Zoo has mission to make people care about environment

By Rhonda J. Miller
PBN Staff Writer

Since he became executive director of Roger Williams Park Zoo last July, Jeremy Goodman has been focusing on making exhibits more interactive to fulfill what he sees as an important mission – to establish a bond between people and animals. That bond is intended to stretch far beyond an enjoyable day at the zoo into being concerned about the environment and having an impact on global issues such as climate change. More

To continue reading this article, please do one of the following.



NEWSMAKERS

Zoo has mission to make people care about environment

PBN PHOTO/TRACY JENKINS
ALL GROWN UP: Jeremy Goodman, executive director of Roger Willams Park Zoo, says that he has been dreaming of running a zoo since he was a toddler.

By Rhonda J. Miller
PBN Staff Writer

Posted 2/10/14

Since he became executive director of Roger Williams Park Zoo last July, Jeremy Goodman has been focusing on making exhibits more interactive to fulfill what he sees as an important mission – to establish a bond between people and animals. That bond is intended to stretch far beyond an enjoyable day at the zoo into being concerned about the environment and having an impact on global issues such as climate change.

Spring will be the time to unveil new and improved exhibits, from a butterfly walk to the zoo’s stroll through a slice of Australia, giving visitors a chance to come almost face-to-face with a wallaby or kangaroo.

PBN: When did you first think about being a zoo director?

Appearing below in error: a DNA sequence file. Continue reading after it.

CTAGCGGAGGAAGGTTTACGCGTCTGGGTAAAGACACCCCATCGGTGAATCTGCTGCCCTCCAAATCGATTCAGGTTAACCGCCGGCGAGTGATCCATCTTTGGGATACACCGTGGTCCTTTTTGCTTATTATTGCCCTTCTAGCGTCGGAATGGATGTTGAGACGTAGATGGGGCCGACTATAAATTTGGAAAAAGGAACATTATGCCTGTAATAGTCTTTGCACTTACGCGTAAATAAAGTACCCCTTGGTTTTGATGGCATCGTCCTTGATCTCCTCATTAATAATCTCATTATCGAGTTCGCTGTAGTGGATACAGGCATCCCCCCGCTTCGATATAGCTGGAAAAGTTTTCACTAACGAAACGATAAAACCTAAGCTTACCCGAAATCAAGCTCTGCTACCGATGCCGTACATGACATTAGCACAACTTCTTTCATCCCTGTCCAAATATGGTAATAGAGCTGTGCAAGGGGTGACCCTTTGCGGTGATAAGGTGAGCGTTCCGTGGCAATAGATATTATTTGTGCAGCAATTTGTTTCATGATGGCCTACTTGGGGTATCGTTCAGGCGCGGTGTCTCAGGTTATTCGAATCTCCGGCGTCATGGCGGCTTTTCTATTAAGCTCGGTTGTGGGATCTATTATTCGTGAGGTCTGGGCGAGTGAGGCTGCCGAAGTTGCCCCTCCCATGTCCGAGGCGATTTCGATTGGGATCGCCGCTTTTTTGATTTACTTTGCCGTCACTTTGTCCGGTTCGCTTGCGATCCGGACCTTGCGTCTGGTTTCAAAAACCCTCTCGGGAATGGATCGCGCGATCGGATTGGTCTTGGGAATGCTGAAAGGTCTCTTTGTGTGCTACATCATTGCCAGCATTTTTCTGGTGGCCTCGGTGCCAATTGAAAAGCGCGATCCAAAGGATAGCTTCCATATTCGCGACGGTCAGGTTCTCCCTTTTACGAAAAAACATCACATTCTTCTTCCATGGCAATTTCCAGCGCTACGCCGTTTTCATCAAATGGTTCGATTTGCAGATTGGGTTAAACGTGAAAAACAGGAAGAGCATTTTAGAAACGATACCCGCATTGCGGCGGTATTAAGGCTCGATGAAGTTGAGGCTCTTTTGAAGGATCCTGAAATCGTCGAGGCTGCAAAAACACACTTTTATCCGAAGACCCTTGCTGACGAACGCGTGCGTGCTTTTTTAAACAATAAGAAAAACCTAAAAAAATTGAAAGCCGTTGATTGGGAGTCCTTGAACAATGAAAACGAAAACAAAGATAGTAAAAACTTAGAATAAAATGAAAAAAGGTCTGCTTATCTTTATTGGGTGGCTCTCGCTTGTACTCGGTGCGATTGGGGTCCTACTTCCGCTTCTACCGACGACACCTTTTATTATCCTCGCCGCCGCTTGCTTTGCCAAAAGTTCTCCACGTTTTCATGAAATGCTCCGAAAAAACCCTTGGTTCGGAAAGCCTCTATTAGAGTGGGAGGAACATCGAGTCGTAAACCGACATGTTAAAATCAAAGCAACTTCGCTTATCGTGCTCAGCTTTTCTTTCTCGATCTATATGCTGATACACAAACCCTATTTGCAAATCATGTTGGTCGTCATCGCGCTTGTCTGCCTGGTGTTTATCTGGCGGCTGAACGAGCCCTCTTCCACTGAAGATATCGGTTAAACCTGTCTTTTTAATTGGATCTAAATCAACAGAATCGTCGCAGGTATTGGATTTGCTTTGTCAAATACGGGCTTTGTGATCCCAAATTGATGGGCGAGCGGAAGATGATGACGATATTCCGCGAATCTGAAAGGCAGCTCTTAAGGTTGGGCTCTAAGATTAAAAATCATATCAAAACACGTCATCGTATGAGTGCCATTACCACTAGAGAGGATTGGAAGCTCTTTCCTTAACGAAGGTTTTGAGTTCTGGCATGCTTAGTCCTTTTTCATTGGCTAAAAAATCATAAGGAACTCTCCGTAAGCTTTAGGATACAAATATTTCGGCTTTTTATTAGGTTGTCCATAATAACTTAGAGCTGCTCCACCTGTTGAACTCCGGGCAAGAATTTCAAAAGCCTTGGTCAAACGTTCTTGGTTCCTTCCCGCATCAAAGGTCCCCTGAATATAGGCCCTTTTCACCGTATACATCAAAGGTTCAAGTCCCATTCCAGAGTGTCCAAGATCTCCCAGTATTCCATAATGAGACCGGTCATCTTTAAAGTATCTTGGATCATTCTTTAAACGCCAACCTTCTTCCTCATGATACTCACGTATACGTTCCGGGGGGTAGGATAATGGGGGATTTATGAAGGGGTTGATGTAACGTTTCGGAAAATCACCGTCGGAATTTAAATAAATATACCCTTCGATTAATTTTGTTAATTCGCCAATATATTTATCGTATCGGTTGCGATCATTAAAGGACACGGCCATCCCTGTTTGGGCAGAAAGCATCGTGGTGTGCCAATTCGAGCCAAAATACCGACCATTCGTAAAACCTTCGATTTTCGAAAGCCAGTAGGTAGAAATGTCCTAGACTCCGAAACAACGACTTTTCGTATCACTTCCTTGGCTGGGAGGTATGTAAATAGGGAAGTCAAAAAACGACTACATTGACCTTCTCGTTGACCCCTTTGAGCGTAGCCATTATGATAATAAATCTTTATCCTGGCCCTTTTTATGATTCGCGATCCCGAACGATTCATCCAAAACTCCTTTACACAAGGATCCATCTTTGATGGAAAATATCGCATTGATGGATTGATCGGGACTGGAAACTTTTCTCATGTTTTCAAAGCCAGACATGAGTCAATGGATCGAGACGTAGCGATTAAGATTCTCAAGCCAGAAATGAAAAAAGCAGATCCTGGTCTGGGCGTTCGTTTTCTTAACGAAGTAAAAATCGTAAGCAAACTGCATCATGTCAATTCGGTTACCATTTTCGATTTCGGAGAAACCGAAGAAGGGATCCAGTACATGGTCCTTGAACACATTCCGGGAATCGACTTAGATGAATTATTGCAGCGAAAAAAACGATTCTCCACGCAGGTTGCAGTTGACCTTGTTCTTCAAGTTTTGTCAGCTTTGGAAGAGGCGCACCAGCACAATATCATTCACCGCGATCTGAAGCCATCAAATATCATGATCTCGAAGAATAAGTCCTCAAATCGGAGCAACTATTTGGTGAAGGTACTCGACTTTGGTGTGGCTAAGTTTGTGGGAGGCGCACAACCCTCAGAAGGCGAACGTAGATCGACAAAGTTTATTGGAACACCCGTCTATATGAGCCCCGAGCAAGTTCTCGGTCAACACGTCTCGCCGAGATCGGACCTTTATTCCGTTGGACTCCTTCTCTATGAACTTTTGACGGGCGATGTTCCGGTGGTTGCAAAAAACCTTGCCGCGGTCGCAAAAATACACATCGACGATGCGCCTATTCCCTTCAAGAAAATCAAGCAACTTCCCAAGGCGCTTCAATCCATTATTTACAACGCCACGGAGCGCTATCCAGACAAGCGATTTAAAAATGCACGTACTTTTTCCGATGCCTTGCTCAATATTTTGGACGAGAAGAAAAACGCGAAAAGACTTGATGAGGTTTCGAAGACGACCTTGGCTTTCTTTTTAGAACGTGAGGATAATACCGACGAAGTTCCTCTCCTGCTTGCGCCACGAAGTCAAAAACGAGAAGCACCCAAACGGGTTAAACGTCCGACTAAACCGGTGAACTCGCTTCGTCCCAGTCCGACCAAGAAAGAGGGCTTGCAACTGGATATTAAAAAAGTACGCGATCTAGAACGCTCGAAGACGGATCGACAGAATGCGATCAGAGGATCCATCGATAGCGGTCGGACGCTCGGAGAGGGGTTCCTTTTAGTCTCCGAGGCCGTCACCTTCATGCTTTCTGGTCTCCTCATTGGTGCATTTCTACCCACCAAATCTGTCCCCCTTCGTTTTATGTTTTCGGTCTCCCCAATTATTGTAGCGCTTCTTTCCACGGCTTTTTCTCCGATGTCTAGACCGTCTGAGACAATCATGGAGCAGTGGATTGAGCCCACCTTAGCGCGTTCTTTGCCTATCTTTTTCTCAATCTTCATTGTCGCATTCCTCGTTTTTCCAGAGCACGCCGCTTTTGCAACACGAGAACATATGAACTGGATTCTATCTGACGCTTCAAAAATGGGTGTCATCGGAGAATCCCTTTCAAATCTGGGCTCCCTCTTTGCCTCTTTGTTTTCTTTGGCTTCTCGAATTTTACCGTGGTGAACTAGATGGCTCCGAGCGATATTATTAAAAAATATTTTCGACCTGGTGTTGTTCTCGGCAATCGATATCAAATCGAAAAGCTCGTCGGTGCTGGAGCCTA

GOODMAN: I knew what I wanted to do since I was 2 or 3 years old. My dream was always to run a zoo. I dragged my parents to every zoo since I was about 4 years old.

PBN: Since you wanted to run a zoo, did you have cats and dogs when you were growing up?

GOODMAN: I never had a dog or a cat, but I had almost everything else – turtles, lizards, birds, hamsters and rabbits. We had a little, 8-foot, round swimming pool in the backyard we didn’t use much for swimming. I filled it up with everything – we had turtles and frogs and fish in our swimming pool.

PBN: Being a veterinarian is a pretty common goal for kids who like animals, but most of them find another path by the time they grow up. How did you stick with it?

GOODMAN: I didn’t start out wanting to be a veterinarian. I actually always wanted to be a zoo director. My parents said, “Why don’t you go to veterinary school, so if the zoo thing doesn’t work out, you’ll have a good career to fall back on.”

Next Page
Calendar
PBN Hosted
Events

Join PBN for the best networking event and party of the winter - January 15, 2015 - the Book of Lists Party at the Providence Public Library. Reserve your spot by December 31st and get a holiday gift from PBN!
  • Best Places to Work
    Enrollment is now open for the 7th annual Best Places to Work program. Winners w ...
  • Manufacturing Awards
    Applications are now being accepted for the 2nd Annual Manufacturing Awards. Dea ...
Advertisement
Purchase Data
Book of Lists
Lists
Book of Lists cover
PBN's annual Book of Lists has been an essential resource for the local business community for almost 30 years. The Book of Lists features a wealth of company rankings from a variety of fields and industries, including banking, health care, real estate, law, hospitality, education, not-for-profits, technology and many more.
Data icons
Data can be purchased as single lists, in either Excel or PDF format; the entire database of the published book, in Excel format; or a printed copy of the Book of Lists.
  • Purchase an e-File of a single list
  •  
  • Purchase an e-File of the entire Book of Lists database
  •  
  • Purchase a printed copy of the Book of Lists
  •  
    National
    Local
    Latest News
    Advertisement